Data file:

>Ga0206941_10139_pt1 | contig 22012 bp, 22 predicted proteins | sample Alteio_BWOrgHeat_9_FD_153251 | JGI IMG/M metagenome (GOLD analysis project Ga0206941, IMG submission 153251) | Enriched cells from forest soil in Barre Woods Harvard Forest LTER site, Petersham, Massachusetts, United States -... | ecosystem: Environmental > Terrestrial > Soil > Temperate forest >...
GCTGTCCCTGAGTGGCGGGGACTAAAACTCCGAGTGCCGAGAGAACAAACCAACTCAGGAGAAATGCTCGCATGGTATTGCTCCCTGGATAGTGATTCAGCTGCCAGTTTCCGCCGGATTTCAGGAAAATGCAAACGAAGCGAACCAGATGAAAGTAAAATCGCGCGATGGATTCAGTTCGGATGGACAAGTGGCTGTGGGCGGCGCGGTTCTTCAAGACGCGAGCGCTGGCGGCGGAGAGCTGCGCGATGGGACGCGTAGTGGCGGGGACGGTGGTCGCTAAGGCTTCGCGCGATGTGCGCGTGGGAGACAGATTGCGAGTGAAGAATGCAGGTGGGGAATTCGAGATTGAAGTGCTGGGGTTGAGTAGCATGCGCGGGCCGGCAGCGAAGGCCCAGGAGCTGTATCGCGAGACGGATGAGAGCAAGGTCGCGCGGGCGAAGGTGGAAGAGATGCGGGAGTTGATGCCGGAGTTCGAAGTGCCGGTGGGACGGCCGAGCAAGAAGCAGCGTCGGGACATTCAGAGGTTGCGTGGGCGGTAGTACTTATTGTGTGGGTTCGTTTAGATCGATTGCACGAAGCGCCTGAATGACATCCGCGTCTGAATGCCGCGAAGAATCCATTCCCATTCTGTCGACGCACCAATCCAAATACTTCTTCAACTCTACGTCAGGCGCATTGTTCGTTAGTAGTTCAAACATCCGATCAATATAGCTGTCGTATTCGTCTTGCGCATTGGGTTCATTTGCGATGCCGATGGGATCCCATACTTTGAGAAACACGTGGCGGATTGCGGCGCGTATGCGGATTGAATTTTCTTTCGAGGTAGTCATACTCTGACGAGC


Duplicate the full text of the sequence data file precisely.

>Ga0206941_10139_pt1 | contig 22012 bp, 22 predicted proteins | sample Alteio_BWOrgHeat_9_FD_153251 | JGI IMG/M metagenome (GOLD analysis project Ga0206941, IMG submission 153251) | Enriched cells from forest soil in Barre Woods Harvard Forest LTER site, Petersham, Massachusetts, United States -... | ecosystem: Environmental > Terrestrial > Soil > Temperate forest >...
GCTGTCCCTGAGTGGCGGGGACTAAAACTCCGAGTGCCGAGAGAACAAACCAACTCAGGAGAAATGCTCGCATGGTATTGCTCCCTGGATAGTGATTCAGCTGCCAGTTTCCGCCGGATTTCAGGAAAATGCAAACGAAGCGAACCAGATGAAAGTAAAATCGCGCGATGGATTCAGTTCGGATGGACAAGTGGCTGTGGGCGGCGCGGTTCTTCAAGACGCGAGCGCTGGCGGCGGAGAGCTGCGCGATGGGACGCGTAGTGGCGGGGACGGTGGTCGCTAAGGCTTCGCGCGATGTGCGCGTGGGAGACAGATTGCGAGTGAAGAATGCAGGTGGGGAATTCGAGATTGAAGTGCTGGGGTTGAGTAGCATGCGCGGGCCGGCAGCGAAGGCCCAGGAGCTGTATCGCGAGACGGATGAGAGCAAGGTCGCGCGGGCGAAGGTGGAAGAGATGCGGGAGTTGATGCCGGAGTTCGAAGTGCCGGTGGGACGGCCGAGCAAGAAGCAGCGTCGGGACATTCAGAGGTTGCGTGGGCGGTAGTACTTATTGTGTGGGTTCGTTTAGATCGATTGCACGAAGCGCCTGAATGACATCCGCGTCTGAATGCCGCGAAGAATCCATTCCCATTCTGTCGACGCACCAATCCAAATACTTCTTCAACTCTACGTCAGGCGCATTGTTCGTTAGTAGTTCAAACATCCGATCAATATAGCTGTCGTATTCGTCTTGCGCATTGGGTTCATTTGCGATGCCGATGGGATCCCATACTTTGAGAAACACGTGGCGGATTGCGGCGCGTATGCGGATTGAATTTTCTTTCGAGGTAGTCATACTCTGACGAGC